Apple and Qualcomm surprisingly settle their legal differences, and it’s pretty clear who won

It isn’t Apple.

Just when their legal battle was just beginning the trial phase, Apple and Qualcomm have ironed out their differences in a surprise settlement. The terms of the agreement include the dismissal of all litigation between the two companies as well as any pending cases brought by Apple’s global contract manufacturers, and basically returns the relationship to the way it was before the allegations started flying.

Most notably, Apple has agreed to pay Qualcomm a one-time payment of an undisclosed sum as well as royalties going forward. Both companies issued short press releases to announce the agreement, but it’s hard to find much good news in it for Apple. Qualcomm is getting paid and keeps Apple as a customer, there’s no indication that they will be changing their business practices.

Why this matters: While the Qualcomm case has yet to have a material impact on iPhone sales or users, it was certainly a cloud hanging over Apple’s most popular product. The fact of the matter is, Apple needs Qualcomm, especially if Intel wasn’t able to provide a solid roadmap for 5G. The settlement clears the deck for Apple to continue using Qualcomm’s chips and opens up a potentially quicker road to 5G adoption.

A surprising about-face  

In the dispute, Apple was claiming that Qualcomm was charging too much for chips and licensing fees, arguing that “Qualcomm has used its monopoly ... to set unfair prices and stifle competition and dictate terms to some of the biggest, most powerful companies in the world.”

In his opening statement earlier Tuesday, CNET reports that Apple attorney Ruffin Cordell argued that Qualcomm refused to provide processors unless a licensing agreement was signed, effectively allowing the company to “double dip” on fees. “The other thing it does is allow them to charge patent royalties that are far in excess of that fair and reasonable level,” he said.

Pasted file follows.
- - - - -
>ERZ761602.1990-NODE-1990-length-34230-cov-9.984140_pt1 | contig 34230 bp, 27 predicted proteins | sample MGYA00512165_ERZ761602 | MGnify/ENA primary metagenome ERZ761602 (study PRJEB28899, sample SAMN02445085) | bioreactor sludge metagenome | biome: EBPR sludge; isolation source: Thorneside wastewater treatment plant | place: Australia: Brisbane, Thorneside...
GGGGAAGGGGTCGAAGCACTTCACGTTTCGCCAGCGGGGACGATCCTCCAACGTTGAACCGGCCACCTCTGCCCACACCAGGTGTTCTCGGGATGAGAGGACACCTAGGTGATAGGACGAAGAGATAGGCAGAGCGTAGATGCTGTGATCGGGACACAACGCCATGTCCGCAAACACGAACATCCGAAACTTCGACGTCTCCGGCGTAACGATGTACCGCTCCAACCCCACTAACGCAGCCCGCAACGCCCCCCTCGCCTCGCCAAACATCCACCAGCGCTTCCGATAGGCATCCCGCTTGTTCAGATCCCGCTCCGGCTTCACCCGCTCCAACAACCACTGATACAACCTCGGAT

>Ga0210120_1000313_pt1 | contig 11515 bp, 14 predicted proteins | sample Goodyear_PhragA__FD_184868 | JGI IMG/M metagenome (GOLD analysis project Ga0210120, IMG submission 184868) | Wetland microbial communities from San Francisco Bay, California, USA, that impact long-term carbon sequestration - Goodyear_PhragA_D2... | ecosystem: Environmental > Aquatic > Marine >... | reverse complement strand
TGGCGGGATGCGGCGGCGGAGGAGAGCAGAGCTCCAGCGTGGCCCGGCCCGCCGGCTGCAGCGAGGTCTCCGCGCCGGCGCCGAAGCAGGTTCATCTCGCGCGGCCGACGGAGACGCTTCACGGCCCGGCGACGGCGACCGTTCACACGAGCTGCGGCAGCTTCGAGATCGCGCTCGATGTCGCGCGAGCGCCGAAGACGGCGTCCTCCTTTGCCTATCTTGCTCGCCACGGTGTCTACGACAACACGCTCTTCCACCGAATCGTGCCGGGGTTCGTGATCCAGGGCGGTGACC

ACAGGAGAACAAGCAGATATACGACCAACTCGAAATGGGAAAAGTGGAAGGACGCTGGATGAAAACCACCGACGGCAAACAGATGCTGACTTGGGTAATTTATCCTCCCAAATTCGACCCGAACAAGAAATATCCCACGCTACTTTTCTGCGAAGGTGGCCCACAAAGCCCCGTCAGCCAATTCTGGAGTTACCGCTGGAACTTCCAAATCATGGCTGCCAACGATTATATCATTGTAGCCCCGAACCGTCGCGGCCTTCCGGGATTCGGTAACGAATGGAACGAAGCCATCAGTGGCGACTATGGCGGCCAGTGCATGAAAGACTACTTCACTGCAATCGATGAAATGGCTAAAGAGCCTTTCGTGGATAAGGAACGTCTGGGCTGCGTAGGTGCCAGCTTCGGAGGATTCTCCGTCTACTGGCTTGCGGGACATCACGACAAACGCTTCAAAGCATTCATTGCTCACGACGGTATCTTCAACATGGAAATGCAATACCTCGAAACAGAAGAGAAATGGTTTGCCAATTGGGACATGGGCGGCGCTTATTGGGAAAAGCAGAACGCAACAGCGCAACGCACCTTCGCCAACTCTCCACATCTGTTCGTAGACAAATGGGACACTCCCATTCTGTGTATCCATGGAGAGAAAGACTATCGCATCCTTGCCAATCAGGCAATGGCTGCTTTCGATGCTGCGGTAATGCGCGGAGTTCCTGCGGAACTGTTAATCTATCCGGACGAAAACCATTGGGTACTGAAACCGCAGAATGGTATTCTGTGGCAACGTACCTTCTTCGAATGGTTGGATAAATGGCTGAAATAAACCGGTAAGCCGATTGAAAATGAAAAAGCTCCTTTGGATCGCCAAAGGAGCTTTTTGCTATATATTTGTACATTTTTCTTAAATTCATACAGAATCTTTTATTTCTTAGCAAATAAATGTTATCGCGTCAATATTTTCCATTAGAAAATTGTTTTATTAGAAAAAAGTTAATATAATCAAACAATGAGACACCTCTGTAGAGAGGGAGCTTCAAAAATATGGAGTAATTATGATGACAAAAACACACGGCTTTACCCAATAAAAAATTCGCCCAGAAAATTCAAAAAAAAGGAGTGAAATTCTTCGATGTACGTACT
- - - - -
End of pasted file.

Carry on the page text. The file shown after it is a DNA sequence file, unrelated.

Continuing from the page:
A few hours later, however, Apple changed its tune. Not only did it agree to write Qualcomm a check, Apple also entered into a six-year license with Qualcomm, including “a two-year option to extend, and a multiyear chipset supply agreement.”

That means future iPhones could and very well may return to using Qualcomm modems, which likely paves the way for a faster route to 5G. While it was never confirmed that Apple had settled on a specific supplier for its first 5G iPhone, Apple currently sources LTE modems in the iPhone XS from Intel. However, recent rumors have suggested that Apple has soured on its deal with Intel and was exploring other options. While it’s extremely unlikely that this year’s iPhone would have a 5G modem, next year’s likely will, and chip buys at Apple’s magnitude need to be made sooner than later.

A deal with Apple would have been a major coup for Intel, but with friendlier relations between Apple and Qualcomm, that’s seriously in doubt.

Still, though, the timing of this announcement is nothing less than shocking. Apple and Qualcomm have been fighting court battles for months and many more were presumably on the horizon. Just last month, an International Trade Commission judge ruled that iPhones infringed on a Qualcomm patent and should be banned from sale, while a second judge said the patents were invalid. Neither of those decisions matter now.

Apple and Qualcomm have been battling in court since 2017, but Monday marked the first day of a high-profile jury trial. Qualcomm is being sued separately by the Federal Trade Commission over anti-competitive pricing.

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Michael Simon

Michael Simon

Macworld.com
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